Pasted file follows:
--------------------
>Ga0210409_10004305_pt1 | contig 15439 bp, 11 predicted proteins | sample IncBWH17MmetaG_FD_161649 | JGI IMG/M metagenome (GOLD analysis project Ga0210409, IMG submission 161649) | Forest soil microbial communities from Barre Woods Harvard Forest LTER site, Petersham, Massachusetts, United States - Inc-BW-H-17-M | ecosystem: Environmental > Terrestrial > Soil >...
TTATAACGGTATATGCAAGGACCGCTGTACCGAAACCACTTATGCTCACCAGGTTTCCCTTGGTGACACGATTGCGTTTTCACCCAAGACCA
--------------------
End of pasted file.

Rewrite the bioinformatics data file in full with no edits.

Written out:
>Ga0210409_10004305_pt1 | contig 15439 bp, 11 predicted proteins | sample IncBWH17MmetaG_FD_161649 | JGI IMG/M metagenome (GOLD analysis project Ga0210409, IMG submission 161649) | Forest soil microbial communities from Barre Woods Harvard Forest LTER site, Petersham, Massachusetts, United States - Inc-BW-H-17-M | ecosystem: Environmental > Terrestrial > Soil >...
TTATAACGGTATATGCAAGGACCGCTGTACCGAAACCACTTATGCTCACCAGGTTTCCCTTGGTGACACGATTGCGTTTTCACCCAAGACCA